Duck Soup
Betting the House


I don't see too much wrong with gambling. What's the harm in placing a friendly bet on a football game or an election result? Betcha' five dollars the Mets will beat the Panthers at backgammon. This time I might win, next time it could be you.

Organized gambling, though, is a whole 'nuther ball of wax. Most particularly organized, advertised gambling. And even more particularly organized, advertised gambling run by governments. I suspect it is a bad business for everyone concerned.

We do ourselves a great disservice when we promote the idea that success is a matter of luck, that money has value in itself and that huge jackpots lurk just around the bend. Lotteries, sweepstakes and slot machines weaken the fabric of community by dividing us into winners and losers instead of including everyone in the common work of life. We all wait for the ship to come in and no one bothers to build boats. If you might win $40 million tomorrow, what exactly is the point in making 40 bucks today?

The difference, of course, lies in work. Work is central to the story we write about ourselves, the story we call our lives. I'm not talking Puritan ethics here, noses to eternal grindstones, exalting in toil. Rather, it is how we spend our days, who we are and who we become.

If I lay a stone or dig a drainage ditch, the stone and the ditch are still there afterward and the process remains part of me. This is true of less tangible pursuits as well: repairing a phone line, defending a client, pumping gas, extinguishing a fire, running a city government, ringing a register or teaching.

A person who wins $40 million is not at all the same as the person who earns it.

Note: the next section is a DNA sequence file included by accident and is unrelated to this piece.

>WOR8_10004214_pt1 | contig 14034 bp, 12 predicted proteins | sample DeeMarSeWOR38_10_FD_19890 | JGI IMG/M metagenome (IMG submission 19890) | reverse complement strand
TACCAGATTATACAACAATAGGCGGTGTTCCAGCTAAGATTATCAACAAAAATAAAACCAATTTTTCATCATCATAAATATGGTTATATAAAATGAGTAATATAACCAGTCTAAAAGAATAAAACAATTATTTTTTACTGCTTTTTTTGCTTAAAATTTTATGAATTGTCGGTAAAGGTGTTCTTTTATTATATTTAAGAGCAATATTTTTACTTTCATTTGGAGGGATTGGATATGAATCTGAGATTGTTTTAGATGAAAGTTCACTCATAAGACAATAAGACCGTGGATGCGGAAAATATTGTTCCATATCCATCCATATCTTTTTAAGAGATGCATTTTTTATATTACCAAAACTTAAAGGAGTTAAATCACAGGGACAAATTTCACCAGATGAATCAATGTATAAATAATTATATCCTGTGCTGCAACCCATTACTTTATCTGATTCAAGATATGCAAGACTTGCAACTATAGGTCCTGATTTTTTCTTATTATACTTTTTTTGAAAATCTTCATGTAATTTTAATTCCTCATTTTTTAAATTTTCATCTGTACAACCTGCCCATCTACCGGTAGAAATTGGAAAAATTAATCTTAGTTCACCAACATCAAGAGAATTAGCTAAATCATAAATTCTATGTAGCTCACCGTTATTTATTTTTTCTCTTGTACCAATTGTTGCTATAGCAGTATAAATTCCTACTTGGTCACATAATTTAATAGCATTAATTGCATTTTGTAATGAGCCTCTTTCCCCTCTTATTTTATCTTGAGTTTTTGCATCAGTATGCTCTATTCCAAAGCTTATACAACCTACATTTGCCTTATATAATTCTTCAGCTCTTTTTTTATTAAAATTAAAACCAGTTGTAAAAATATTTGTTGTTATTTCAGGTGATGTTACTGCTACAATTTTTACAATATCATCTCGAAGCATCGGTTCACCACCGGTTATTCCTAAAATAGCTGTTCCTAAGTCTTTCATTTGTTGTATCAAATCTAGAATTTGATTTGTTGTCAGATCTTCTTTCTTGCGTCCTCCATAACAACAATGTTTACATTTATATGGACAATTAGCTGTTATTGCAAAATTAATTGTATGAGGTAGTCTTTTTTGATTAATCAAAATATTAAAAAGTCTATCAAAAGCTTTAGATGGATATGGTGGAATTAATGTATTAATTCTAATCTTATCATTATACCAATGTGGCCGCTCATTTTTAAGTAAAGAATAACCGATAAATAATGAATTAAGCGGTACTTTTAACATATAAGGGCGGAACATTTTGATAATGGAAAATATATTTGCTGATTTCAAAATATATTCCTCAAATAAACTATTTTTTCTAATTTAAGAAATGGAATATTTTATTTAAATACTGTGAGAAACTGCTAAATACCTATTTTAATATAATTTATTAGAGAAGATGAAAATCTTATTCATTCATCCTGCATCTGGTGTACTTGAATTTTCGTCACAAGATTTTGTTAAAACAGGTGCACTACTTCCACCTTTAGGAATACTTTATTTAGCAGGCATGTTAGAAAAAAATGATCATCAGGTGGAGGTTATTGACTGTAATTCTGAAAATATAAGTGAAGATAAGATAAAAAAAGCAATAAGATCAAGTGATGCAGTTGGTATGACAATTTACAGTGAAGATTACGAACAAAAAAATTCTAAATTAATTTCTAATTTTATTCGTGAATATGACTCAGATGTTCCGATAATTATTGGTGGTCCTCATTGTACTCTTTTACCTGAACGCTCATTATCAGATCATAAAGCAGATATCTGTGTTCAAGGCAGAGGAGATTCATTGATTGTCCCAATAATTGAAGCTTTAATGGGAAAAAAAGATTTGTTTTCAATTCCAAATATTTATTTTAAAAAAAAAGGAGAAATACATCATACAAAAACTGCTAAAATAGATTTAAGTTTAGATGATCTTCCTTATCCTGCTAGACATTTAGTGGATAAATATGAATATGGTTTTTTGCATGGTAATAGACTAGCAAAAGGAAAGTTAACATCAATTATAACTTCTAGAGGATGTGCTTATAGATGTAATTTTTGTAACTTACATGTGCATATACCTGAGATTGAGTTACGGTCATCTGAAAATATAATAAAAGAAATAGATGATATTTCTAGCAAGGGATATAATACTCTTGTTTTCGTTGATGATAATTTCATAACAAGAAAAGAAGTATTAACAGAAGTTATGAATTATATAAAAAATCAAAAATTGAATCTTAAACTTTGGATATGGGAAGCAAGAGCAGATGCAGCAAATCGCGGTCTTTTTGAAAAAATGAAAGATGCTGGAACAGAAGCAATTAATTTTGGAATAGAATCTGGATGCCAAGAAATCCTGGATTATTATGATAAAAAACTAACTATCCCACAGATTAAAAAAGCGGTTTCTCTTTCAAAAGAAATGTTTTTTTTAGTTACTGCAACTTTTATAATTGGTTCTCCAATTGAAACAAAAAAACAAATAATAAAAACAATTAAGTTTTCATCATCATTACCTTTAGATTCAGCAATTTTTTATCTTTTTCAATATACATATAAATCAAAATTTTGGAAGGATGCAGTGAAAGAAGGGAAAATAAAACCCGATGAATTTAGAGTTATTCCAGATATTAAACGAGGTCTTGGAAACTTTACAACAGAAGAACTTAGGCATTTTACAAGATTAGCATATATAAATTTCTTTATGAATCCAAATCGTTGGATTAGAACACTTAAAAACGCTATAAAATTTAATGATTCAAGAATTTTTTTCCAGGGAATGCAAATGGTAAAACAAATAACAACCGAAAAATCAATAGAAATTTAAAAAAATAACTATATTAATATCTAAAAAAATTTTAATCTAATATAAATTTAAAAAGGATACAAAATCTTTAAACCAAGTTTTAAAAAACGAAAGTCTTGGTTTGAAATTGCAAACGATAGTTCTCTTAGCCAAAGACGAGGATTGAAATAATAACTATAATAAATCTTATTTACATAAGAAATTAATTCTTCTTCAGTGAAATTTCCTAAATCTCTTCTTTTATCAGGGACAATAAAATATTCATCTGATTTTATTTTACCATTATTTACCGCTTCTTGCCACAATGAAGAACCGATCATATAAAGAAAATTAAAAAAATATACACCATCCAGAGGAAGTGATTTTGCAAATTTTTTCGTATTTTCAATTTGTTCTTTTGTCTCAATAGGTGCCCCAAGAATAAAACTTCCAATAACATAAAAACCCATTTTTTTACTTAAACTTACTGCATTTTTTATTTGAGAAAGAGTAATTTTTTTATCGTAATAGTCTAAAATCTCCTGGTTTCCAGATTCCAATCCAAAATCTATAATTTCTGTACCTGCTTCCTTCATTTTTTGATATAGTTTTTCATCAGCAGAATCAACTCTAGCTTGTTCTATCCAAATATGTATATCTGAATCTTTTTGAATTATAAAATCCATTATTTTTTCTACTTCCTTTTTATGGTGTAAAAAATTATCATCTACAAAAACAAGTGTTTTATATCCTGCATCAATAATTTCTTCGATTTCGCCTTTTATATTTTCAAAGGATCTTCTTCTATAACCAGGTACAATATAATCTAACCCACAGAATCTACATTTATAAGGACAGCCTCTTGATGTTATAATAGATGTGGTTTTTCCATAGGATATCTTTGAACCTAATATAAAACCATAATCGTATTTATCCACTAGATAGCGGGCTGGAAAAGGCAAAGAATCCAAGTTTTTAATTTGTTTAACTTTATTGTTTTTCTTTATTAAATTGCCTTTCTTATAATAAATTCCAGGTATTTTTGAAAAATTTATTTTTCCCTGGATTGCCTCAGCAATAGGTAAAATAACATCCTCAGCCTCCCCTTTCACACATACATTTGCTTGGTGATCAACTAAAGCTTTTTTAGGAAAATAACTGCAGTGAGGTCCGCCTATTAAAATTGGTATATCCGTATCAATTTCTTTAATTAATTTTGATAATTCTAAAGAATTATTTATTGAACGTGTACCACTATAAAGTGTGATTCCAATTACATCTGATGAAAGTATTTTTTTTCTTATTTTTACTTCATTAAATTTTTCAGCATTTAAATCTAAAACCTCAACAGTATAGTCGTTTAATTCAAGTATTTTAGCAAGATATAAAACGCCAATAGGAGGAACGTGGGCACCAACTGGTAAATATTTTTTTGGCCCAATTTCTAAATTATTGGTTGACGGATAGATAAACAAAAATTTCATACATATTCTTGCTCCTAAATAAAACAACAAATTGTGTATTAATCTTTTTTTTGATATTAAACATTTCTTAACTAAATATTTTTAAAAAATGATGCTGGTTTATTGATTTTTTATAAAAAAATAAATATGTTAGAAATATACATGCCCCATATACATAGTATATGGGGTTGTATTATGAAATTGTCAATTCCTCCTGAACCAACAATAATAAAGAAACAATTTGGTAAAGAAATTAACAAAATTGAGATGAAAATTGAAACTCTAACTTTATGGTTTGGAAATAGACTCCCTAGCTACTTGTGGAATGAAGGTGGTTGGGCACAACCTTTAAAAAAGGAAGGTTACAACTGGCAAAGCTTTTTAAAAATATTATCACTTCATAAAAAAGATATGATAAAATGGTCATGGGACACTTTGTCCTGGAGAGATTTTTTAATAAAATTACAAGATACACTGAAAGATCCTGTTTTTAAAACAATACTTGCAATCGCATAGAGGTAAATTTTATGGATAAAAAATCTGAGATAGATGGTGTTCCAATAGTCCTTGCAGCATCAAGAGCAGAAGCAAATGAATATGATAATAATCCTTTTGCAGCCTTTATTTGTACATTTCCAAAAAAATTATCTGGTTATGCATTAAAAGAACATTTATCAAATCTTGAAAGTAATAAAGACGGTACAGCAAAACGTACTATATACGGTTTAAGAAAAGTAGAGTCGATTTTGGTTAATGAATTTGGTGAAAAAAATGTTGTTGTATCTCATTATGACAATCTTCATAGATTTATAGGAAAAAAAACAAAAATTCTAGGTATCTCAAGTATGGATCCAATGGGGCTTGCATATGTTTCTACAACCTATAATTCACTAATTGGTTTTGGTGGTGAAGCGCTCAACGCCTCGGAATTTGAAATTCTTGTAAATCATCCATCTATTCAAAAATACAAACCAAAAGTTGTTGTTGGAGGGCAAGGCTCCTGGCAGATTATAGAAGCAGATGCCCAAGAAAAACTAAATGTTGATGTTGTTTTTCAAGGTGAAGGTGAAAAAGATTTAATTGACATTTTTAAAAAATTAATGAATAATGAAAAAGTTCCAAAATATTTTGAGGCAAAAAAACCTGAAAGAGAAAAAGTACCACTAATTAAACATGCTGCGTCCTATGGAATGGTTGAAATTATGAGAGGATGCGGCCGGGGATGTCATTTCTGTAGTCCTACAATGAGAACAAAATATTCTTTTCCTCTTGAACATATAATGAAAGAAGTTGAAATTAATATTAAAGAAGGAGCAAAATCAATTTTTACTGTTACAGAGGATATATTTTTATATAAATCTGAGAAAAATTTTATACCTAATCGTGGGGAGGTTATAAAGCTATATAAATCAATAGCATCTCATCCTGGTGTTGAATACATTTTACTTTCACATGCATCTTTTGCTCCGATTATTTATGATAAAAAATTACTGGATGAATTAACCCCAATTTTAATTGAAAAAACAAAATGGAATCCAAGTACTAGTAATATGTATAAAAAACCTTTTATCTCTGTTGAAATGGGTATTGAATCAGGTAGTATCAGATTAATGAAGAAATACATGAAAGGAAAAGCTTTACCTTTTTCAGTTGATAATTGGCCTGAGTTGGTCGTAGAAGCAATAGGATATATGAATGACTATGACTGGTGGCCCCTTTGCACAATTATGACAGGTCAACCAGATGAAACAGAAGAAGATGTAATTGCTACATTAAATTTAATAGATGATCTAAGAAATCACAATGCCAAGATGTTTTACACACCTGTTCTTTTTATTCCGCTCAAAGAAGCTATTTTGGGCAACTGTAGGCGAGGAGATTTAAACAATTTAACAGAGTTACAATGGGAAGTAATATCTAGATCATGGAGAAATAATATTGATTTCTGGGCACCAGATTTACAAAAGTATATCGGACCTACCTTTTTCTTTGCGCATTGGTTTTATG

Doing shapes the doer most of all. Money is a convenient medium for exchanging what we have created, but it is not the creation. A person who wins $40 million is not at all the same as the person who earns it. We live in a star-studded culture and marvel at the huge salaries paid to quarterbacks and screen idols. Isn't Michael Jordan lucky? Substitute names. Isn't Michael Eisner lucky? Isn't Michael Jackson lucky? Isn't Mikail Baryshnikov lucky? Isn't Michael Crichton lucky?

Maybe. And maybe they are overpaid. But they all worked, and worked hard, to get where they are. Running a casino is work too, and I don't doubt that those who run the bars and restaurants in a casino can take pride in jobs well done. But beyond the immediate chore in any job lies its larger meaning. Making a useful contribution to life is innate.

Ecology has revealed that living systems reward cooperation. It is no accident that healthy ecosystems are resilient and stable. Life encourages life. The pride you feel when teamwork succeeds is not artificial. Community is the embodiment of that ethic. Most everybody wins because most everybody wins.

Organized gambling, on the other hand, demands that there be more losers than winners. Otherwise the organizer doesn't make a profit, which naturally enough is the whole reason for organizing the bets. If everyone does a good job, the great majority of patrons lose. Nothing is produced or repaired. Even the winners only get money which is entirely useless unless taken to the real world where workers produce something. If the winner sticks around it is pretty much inevitable that losing will follow.

We create governments for mutual benefit. The best laws are called Natural Laws, because they partake of the innate cooperativeness of life. When a government gets into the gambling business it is working against itself at a very basic level. It works against the general welfare, the domestic tranquility and the broad dispensation of justice that it was set up to ensure. That seems kind of dumb.

One researcher determined that to guarantee winning the California state lottery requires purchase of 50 tickets a day for 7,000 years. What we generally think of as our culture isn't that old yet. I sometimes wonder if a society that embraces luck instead of work can possibly have anywhere near that long a future.

Cecil Bothwell hails from the other Carolina. Duck Soup is served at 8:40 a.m. and 6:30 p.m. every Tuesday on WNCW 88.7FM Spindale, 100.7FM Charlotte, 95.5FM Beech Mountain,92.9FM Boone, NC, 97.3FM Greenville, SC, and 96.7FM Knoxville, TN.b

© Copyright by POINT, 1997
Last modified 12/21/97